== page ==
Thursday, November 14, 2013

Less than human (torture)

Communities in the Western World are cracking down on sex-offenders. These days, their names go down in an official Register – for life, sometimes. If convicted of a sex-crime against children, they must not live near a school or (sometimes) even be near a school. The Police must keep track of where they live. In some US states their names and home addresses must be open to public enquiry. Recidivism is rife among sex-offenders, apparently. They just can’t (most of them) hold themselves back from indulging their weaknesses.

I wonder if the same self-indulgence occurs among those who make careers of torture and mutilation. US and NATO drone-pilots, for instance, and prison guards at Guantanamo and other torture-camps – do they suffer withdrawals symptoms when they are back home in civilian life?

Do the pilots miss the thrill of taking close-up videos of body-parts of all ages and sexes being splattered around village streets? I’ve read some pretty gruesome descriptions of such mutilations – both of the original targets and their families and of the rescuers caught by the “double-tap” follow-up rockets.

Do the torturers miss the thrill of physically restraining their victims, and of hearing the cries of pain and anguish? Surely they must. For psychopaths – and we can take it for granted that torturers are psychopaths – the adrenalin rush must be like a powerful drug. Every day, a new fix. Just like for addicted sex-offenders.

What do they all do when their tours of duty end? Some sign on as security contractors to Armies and their corporate sponsors; some join domestic Police Forces (which would explain the growing brutality of those) or become Prison Officers. But most of them just take up ordinary jobs and keep their heads down, like their Japanese and German exemplars did after World War II.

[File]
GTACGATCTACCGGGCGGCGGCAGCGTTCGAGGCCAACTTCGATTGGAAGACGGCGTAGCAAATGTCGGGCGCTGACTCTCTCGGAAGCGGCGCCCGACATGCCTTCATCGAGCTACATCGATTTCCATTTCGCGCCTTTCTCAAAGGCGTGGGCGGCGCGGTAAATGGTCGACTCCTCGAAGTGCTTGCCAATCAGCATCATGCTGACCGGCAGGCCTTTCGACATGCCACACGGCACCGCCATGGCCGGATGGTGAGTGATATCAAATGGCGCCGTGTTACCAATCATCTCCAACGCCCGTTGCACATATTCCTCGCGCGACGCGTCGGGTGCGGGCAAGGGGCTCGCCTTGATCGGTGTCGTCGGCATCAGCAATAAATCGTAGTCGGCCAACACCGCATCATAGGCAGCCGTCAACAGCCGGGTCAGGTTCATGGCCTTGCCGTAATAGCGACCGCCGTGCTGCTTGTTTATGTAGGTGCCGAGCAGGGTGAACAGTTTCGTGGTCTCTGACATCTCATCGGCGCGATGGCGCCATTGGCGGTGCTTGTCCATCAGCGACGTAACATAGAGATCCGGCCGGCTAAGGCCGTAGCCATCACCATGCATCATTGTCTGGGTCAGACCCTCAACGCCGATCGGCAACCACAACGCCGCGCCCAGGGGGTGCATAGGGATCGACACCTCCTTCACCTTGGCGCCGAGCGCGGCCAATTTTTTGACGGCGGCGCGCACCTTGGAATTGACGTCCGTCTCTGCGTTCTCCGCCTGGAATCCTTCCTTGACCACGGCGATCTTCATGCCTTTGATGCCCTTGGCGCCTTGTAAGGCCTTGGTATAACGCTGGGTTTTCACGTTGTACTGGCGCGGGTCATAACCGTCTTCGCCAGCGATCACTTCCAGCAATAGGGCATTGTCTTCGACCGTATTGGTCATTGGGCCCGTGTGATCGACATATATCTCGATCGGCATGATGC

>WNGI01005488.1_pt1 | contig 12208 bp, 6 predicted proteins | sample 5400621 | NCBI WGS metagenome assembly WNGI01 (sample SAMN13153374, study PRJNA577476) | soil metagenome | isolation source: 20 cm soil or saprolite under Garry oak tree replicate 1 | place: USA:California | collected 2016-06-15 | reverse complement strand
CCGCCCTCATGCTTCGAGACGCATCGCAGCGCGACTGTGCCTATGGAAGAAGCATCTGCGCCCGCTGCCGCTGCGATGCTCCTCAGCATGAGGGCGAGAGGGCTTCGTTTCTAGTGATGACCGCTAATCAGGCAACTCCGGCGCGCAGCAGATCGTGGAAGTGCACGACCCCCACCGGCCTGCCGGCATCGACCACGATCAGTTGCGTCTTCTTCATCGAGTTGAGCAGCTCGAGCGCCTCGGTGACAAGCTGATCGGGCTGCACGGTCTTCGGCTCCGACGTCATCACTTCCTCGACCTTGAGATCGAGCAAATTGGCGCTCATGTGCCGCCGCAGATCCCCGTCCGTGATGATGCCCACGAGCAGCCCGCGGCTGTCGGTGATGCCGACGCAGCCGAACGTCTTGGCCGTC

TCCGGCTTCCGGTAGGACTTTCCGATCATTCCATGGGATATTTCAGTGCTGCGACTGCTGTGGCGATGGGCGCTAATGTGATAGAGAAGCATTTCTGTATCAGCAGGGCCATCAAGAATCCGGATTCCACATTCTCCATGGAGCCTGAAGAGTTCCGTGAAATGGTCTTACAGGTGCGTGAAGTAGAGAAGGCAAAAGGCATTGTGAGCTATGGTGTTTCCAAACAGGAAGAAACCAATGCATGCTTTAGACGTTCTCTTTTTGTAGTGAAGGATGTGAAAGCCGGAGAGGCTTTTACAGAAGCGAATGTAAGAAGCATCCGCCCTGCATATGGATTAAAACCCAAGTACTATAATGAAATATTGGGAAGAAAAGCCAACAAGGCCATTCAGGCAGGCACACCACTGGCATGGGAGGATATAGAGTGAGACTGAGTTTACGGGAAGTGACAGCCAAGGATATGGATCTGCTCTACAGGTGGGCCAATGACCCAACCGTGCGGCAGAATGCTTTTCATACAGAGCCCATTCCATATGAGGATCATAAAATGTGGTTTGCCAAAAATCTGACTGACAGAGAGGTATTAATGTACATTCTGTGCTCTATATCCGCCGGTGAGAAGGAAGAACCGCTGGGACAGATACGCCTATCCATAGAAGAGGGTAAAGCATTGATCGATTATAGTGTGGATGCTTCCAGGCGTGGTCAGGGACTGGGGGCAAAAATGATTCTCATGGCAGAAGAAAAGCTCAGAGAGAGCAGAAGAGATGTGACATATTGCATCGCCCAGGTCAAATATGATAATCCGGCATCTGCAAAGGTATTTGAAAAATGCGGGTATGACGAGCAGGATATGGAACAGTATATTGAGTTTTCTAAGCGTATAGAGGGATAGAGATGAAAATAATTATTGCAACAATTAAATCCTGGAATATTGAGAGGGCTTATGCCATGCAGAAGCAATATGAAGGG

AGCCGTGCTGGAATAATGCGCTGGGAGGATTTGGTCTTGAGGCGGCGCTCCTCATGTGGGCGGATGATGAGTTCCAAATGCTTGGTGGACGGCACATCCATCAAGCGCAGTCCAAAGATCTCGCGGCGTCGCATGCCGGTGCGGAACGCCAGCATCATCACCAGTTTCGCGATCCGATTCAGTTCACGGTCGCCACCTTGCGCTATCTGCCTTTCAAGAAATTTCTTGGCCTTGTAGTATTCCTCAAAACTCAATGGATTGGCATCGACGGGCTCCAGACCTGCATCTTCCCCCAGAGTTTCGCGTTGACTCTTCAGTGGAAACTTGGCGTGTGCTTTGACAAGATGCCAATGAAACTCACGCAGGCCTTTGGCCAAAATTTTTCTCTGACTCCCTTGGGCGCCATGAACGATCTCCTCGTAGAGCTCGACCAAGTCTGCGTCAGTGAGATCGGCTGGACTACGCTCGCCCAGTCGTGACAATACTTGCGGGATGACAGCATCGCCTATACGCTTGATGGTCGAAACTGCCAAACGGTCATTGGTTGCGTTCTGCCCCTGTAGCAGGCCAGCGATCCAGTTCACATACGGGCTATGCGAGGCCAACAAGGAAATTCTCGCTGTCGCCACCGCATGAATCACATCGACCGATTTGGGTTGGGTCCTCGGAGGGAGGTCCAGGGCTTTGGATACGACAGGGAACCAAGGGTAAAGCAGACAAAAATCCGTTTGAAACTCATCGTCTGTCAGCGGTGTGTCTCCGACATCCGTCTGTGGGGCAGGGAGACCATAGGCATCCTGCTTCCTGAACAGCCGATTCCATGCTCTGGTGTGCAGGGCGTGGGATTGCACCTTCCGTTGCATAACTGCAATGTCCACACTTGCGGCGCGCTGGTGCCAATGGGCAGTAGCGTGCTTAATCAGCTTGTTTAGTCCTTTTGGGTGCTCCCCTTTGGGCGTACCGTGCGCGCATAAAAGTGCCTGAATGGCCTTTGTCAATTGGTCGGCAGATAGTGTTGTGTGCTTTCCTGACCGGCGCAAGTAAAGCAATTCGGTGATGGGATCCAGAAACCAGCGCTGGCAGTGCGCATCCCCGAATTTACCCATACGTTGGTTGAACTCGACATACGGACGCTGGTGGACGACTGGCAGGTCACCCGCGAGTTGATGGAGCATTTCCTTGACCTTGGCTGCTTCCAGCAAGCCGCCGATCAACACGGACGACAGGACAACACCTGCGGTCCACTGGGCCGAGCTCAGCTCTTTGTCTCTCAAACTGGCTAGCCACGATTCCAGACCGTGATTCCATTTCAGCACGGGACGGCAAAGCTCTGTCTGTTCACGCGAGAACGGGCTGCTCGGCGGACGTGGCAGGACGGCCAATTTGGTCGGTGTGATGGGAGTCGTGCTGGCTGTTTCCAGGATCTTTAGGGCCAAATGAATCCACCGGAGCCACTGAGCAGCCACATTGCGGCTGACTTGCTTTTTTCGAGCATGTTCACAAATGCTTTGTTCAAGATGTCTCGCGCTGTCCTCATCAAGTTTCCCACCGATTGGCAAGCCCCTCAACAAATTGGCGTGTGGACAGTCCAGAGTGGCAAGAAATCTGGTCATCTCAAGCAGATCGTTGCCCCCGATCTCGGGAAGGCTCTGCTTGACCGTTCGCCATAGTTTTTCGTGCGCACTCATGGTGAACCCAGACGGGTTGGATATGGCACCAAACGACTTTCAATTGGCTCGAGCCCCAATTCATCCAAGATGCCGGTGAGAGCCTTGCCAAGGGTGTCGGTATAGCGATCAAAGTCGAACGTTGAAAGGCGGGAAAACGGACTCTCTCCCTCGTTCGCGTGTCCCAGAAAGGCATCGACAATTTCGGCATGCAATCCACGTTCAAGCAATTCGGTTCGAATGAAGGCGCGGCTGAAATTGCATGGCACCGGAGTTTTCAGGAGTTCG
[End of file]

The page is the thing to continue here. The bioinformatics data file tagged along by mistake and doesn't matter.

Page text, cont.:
Isn’t it in the public interest to know where they work and live? What a shock it would be, to discover one of them behind you in the supermarket line, muttering with impatience, or sitting at the next table in a restaurant. These are people whose lives have for years been focussed on committing horrific acts of extreme violence against civilians. Their minds are filled with a thousand images of bleeding meat and screaming children – bleeding and screaming that they themselves have been responsible for.

Being psychopaths, they must hunger for fresh images. They can’t look at a stranger – especially an unarmed and helpless one – without assessing the stranger’s capacity for agony. “Hmmm. I don’t have official status any more, but I have a sharp knife and a basement. I wonder if I would feel the same rush as I used to do. Well, there’s only one way to find out...”

Why are people like that allowed to prowl the streets? They are infinitely more dangerous than most sex-offenders.

When a professional torturer greets a friend or acquaintance, he shakes hands with the same hand that he twisted a victim’s throat or gut or balls with, following an eager wait for the doctor to revive a body for another session. (In the armies, all the torturers are professionals; they’re all well paid, with generous pensions and medical benefits.)

A blog-post of mine last April (The war against women) speculated that the only safe perpetrators and witnesses of atrocities were those whose memories keep them awake at nights. Those who sleep soundly are the psychopaths, who aren’t capable of remorse. They are less than human, which is what makes them such excellent mutilators of minds and bodies.